Report Highlights: 

Argentina continues to be the third largest producer of biotech crops after the United States and Brazil, producing 14 percent of the world´s total biotech crops. 

The revamped regulatory system for agricultural biotechnology launched in 2012 proved to be a successful tool to reduce the approval time for new events. 

As China is one the most important markets for Argentina, the approval by the Chinese biosafety authority of several genetically engineered (GE) events (including the RR2 Bt soybean) represents a significant milestone for Argentine foreign trade. 

Section I. Executive Summary: 

Argentina continues to be the third largest producer of biotech crops after the United States and Brazil, producing 14 percent of the world´s total biotech crops. The country´s area cultivated with biotech varieties in MY2012/13 is 24 million hectares, 400,000 more hectares from the previous year. Almost all soybean area is planted with biotech seed varieties, while 95 percent of corn area and 100 percent of cotton area are biotech varieties. 

During the first year of the new regulatory framework for agricultural biotechnology the expected goal of reducing the approval times was accomplished, and proved to be very successful in reducing bureaucracy as well. Several events were approved after its implementation in March 2012. 

On June 2013, the Chinese biosafety authority approved several soybeans and corn events including Monsanto’s RR2 Bt (approved in Argentina in August 2012). For Argentina, China’s approval is among the most important news in recent times for foreign trade.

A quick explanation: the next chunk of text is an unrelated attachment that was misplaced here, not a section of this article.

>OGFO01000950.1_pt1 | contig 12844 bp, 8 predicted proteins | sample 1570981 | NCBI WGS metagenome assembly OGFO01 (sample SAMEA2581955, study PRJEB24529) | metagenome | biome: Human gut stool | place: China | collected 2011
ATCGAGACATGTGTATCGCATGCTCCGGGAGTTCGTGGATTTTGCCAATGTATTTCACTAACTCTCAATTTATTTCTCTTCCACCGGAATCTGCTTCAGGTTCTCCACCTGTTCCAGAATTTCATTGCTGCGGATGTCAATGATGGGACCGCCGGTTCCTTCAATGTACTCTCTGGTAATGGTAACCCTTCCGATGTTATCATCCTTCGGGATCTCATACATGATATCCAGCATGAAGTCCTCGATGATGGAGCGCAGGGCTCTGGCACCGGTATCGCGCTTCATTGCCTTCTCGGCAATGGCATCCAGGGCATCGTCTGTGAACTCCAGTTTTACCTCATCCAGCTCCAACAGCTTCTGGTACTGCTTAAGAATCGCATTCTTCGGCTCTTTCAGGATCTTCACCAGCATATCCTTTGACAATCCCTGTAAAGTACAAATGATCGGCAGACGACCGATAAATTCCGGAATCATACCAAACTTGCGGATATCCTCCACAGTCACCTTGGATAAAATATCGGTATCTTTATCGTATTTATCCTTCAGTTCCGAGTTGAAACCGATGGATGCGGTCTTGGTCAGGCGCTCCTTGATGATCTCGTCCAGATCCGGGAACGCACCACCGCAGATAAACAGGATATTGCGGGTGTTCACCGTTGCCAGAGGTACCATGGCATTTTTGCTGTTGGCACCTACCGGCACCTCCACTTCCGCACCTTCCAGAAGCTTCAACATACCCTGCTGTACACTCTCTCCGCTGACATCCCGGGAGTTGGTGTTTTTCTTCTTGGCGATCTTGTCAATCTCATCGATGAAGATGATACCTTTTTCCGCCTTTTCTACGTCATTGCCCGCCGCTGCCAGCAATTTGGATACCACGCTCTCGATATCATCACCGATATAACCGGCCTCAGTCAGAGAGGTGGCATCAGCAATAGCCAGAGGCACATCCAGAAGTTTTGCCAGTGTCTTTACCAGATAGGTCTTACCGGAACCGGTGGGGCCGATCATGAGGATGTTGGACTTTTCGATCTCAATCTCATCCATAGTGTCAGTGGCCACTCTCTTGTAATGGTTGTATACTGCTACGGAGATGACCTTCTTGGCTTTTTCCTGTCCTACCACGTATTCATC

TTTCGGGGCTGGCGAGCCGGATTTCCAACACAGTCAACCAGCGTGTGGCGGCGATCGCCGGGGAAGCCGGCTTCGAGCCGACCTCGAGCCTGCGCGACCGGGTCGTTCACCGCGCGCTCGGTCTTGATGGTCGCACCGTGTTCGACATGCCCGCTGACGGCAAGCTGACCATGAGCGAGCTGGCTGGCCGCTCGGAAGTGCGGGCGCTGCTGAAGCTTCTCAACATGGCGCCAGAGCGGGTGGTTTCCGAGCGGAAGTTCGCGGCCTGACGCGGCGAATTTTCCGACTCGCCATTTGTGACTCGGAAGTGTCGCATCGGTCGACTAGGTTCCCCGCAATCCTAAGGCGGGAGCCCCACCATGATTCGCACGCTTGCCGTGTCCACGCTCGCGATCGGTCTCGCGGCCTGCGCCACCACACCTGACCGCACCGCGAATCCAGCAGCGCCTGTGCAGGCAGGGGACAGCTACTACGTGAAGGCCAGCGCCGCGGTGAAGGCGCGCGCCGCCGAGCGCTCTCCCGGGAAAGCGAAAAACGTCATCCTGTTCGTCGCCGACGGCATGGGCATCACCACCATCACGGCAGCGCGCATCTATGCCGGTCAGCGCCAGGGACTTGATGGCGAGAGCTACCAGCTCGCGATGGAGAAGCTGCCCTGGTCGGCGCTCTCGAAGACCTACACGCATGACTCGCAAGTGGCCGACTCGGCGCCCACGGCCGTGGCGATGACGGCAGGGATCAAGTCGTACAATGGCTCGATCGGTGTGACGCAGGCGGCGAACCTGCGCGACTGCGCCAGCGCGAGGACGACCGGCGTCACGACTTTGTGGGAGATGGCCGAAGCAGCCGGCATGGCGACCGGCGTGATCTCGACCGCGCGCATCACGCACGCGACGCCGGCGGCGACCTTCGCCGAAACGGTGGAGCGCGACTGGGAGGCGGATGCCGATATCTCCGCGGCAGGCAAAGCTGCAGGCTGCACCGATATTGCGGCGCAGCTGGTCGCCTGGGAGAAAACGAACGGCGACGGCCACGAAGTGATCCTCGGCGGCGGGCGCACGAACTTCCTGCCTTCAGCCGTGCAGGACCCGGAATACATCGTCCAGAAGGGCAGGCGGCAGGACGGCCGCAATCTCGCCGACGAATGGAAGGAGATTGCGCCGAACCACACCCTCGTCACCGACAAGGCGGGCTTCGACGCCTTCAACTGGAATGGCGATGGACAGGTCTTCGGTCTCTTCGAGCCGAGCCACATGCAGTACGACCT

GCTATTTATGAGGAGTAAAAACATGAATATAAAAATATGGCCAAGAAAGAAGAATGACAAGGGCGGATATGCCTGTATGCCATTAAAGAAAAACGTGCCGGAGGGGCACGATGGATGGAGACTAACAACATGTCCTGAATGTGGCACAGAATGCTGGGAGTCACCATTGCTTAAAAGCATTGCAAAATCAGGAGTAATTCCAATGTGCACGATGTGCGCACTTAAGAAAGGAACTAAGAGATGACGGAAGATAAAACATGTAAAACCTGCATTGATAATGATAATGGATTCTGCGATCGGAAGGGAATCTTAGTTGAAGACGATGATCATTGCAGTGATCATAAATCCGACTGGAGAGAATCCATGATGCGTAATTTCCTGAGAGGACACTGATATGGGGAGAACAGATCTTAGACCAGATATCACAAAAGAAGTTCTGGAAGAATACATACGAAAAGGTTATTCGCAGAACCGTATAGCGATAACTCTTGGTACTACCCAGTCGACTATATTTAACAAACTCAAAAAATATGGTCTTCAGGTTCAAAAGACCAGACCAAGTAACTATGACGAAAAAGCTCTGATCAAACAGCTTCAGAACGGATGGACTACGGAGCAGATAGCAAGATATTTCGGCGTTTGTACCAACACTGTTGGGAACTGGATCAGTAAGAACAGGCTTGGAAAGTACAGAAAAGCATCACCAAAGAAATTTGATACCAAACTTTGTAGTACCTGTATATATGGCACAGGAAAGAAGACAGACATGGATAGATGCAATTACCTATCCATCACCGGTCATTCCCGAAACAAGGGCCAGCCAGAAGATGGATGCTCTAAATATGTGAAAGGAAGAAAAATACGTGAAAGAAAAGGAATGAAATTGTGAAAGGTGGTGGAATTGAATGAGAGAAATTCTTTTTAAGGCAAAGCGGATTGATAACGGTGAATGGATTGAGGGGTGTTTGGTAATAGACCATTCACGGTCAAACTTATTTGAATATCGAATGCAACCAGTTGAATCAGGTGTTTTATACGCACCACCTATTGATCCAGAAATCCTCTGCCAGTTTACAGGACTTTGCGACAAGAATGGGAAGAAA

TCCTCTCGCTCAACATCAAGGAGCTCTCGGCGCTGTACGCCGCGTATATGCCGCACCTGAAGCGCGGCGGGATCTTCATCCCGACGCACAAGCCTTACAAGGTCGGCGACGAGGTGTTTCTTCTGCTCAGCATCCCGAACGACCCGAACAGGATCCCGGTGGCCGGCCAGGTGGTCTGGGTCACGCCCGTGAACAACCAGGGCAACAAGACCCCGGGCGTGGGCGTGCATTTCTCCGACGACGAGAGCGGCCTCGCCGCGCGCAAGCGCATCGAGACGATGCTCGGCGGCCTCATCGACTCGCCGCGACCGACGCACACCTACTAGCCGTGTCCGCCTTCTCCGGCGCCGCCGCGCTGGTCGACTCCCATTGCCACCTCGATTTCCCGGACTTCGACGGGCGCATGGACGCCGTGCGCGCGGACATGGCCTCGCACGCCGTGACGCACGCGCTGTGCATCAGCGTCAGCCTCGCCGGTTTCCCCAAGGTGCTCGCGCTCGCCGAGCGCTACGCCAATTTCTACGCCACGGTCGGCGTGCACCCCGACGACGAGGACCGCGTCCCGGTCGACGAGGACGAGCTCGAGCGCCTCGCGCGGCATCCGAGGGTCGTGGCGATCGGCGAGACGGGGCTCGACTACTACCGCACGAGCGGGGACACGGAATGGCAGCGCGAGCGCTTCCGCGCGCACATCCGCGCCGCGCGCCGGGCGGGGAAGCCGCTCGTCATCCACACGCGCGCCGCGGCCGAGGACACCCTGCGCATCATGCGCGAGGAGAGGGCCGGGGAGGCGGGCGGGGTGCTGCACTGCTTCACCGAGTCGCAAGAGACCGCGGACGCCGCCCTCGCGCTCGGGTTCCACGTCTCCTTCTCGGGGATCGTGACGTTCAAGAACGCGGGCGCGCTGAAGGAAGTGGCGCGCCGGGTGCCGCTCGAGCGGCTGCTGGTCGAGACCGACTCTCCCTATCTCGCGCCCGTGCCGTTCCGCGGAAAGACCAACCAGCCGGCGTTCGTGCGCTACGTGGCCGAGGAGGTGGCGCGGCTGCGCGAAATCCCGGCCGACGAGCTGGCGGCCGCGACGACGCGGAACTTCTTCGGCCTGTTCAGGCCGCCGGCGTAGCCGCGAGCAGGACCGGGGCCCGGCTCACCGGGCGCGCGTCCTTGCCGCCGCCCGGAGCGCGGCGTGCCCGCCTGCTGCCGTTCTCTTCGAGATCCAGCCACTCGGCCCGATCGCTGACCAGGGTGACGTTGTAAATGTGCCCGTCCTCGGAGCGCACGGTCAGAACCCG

Argentina continues to be an important ally of the United States in international issues involving biotechnology and was co-complainant with the United States in the World Trade Organization challenge to the European Union moratorium on biotech crop applications. While the lack of a royalty collection system is still an important issue, the GOA has placed a priority on stimulating biotech research and innovation. At an international level, corn growers from Argentina, Brazil and the United States signed an agreement and created a partnership called MAIZALL, which represents an effective platform for enhancing industry to industry, government to government and public outreach. MAIZALL is intended to provide a mechanism through which producer organizations can collaborate on a global basis to address key issues concerning biotechnology, food security, stewardship, trade, and producer image.